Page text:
First things first today -- you may have noticed that your comments don't automatically plaster the basement of our posts anymore. All comments now go into moderation when you post them, so the crack-like rush of getting your comment into the conversation is now delayed by what I am choosing to call, "a moment to think it over a bit." Now, I grant you: it means Dan and I get to think it over a bit more than you do, but in the interest of everyone's peace of mind we will still have comments -- they just won't explode onto the internet like a pumpkin falling off a truck at 85 MPH anymore.
I have not written a book. I wrote a Graduate Thesis on Wallace Stevens back at the end of the 1980's, but in spite of receiving a 4.0 grade and concluding my career as a professional student, that was only just under 100 pages. I have written something like the equivalent of 1500 pages blogging, but so what? Am I to repackage that like some sort of Mad Magazine annual? I would think less of you if you bought such a thing.
So while I have my complaints about what is able to be published these days, and my own regrets about what a useless peanut-roaster of a blogger I am, I have to admit that anyone who can sit down and gin up (more-or-less) 200 pages in one attempt for publication has to earn from me something which is a mix of bitter-and-sweet, respect-and-envy.
Reboot Christianity, and he has published a book called Rise of the Time Lords: A Geek's Guide to Christianity. It's available on Kindle and as a Paperback, and as you will expect from me, I'm not going to write you a book report about it. That sort of review can be found here or here. What I am going to do is to recommend you read this book for your own good just to get you out of the Reformed ghetto for a couple of hours one Saturday.
There are plenty of shortcomings to Michael's book. From my desk, while I enjoyed the analogy of Flatland to help us understand the great-than-nature-ness of God, I always worry how we try to make those sorts of analogies work with the Trinity. Will we gravitate to modalism rather than Trinitarianism as we discuss how God, infinite above creation, can be and is three persons and one essence. Michael's attempt to explain Free Will through Quantum Mechanics left me, um, blinded with science. But: in spite of the things I think a few readings of the WCF and the longer and shorter catechisms might have helped Michael avoid, there is something legitimately-gripping about this book which most books published about theology these days simply don't have.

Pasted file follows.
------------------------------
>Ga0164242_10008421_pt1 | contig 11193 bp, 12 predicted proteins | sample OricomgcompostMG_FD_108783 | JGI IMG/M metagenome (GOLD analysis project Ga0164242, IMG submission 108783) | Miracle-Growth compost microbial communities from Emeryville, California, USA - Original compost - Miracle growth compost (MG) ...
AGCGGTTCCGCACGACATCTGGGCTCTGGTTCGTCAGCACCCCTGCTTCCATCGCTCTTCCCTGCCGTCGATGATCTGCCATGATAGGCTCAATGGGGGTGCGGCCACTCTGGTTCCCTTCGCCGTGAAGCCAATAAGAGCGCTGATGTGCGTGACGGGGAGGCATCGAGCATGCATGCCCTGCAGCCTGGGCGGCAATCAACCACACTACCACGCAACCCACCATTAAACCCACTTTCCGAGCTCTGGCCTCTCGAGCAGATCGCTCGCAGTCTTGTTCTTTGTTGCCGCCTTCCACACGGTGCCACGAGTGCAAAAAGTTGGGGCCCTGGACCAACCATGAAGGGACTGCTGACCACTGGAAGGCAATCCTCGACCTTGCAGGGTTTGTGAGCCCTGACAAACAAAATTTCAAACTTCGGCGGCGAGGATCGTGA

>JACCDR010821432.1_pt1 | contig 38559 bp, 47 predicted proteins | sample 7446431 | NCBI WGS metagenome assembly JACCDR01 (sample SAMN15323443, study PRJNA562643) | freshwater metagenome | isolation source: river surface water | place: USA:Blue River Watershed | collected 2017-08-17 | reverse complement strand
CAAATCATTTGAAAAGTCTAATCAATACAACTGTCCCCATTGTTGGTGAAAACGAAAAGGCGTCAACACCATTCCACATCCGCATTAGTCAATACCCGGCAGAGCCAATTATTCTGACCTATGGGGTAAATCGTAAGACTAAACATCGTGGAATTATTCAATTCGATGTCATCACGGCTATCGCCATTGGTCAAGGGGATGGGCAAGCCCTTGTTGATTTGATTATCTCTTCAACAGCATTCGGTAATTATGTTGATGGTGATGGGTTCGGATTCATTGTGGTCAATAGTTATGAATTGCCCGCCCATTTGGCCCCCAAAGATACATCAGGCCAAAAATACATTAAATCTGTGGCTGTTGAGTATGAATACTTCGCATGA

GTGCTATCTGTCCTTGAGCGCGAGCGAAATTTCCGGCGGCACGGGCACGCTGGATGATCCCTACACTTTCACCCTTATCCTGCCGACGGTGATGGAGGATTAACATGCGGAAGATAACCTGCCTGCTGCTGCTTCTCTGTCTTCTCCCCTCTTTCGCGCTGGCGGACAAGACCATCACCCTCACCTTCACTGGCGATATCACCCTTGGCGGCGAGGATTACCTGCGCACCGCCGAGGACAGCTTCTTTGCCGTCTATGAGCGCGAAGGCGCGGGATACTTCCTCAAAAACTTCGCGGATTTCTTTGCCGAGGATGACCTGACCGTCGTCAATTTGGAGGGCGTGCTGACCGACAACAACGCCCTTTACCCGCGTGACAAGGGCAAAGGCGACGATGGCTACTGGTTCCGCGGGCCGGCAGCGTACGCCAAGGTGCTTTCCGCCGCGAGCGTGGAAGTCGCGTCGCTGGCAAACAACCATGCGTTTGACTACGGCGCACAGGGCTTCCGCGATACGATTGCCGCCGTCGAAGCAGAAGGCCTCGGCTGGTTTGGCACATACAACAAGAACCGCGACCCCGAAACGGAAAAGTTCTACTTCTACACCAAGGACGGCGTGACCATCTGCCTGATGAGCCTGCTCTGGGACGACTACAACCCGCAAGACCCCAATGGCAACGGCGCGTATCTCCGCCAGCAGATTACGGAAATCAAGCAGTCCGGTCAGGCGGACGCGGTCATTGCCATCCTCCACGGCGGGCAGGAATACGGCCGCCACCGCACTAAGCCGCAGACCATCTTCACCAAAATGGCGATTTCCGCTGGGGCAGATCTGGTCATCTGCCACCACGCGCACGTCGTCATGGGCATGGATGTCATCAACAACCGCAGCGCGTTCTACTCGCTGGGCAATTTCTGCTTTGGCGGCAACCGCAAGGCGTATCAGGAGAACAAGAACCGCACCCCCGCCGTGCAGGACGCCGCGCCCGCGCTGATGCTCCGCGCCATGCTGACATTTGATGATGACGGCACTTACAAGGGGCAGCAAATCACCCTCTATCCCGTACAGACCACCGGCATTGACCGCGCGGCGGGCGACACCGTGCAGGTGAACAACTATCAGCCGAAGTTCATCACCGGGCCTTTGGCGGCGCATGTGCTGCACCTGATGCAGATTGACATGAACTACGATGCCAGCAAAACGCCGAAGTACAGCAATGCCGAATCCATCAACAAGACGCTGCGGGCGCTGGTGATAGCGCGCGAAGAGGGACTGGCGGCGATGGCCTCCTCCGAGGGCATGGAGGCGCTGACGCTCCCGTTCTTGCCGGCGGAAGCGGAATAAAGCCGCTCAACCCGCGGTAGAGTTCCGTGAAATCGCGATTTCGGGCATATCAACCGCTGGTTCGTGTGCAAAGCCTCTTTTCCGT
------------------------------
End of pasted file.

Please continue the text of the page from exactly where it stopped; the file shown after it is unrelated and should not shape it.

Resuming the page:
What I like about Michael's book, in spite of its flaws, is that somehow in his exorbitantly-geeky delivery he demonstrates something bigger than his analogies. He speaks to something greater than creation -- and he does it in a way that works on people and what they already know. This book isn't any kind of poetry, and it isn't written to be more than the simple prose that it is. But it does something that good poetry usually does: it speaks past the metaphor and out of the truth which the author is trying to demonstrate.
If you read this book you will certainly see its theological flaws, and frankly its literary flaws. But you will find something that 99% of our reformed books can't seem to muster: a sense of real wonder and real curiosity about the God who saves us.
That's worth reading. When you're done, you can hold a study group to uncover all the anti-confessional statements Michael makes if that's what it takes to make you feel smart again -- but maybe what you need is not to feel so smart. Maybe you need to feel like you have no idea how this faith can actually be bigger on the inside, and to ponder that for a little while as if you just discovered it for the first time.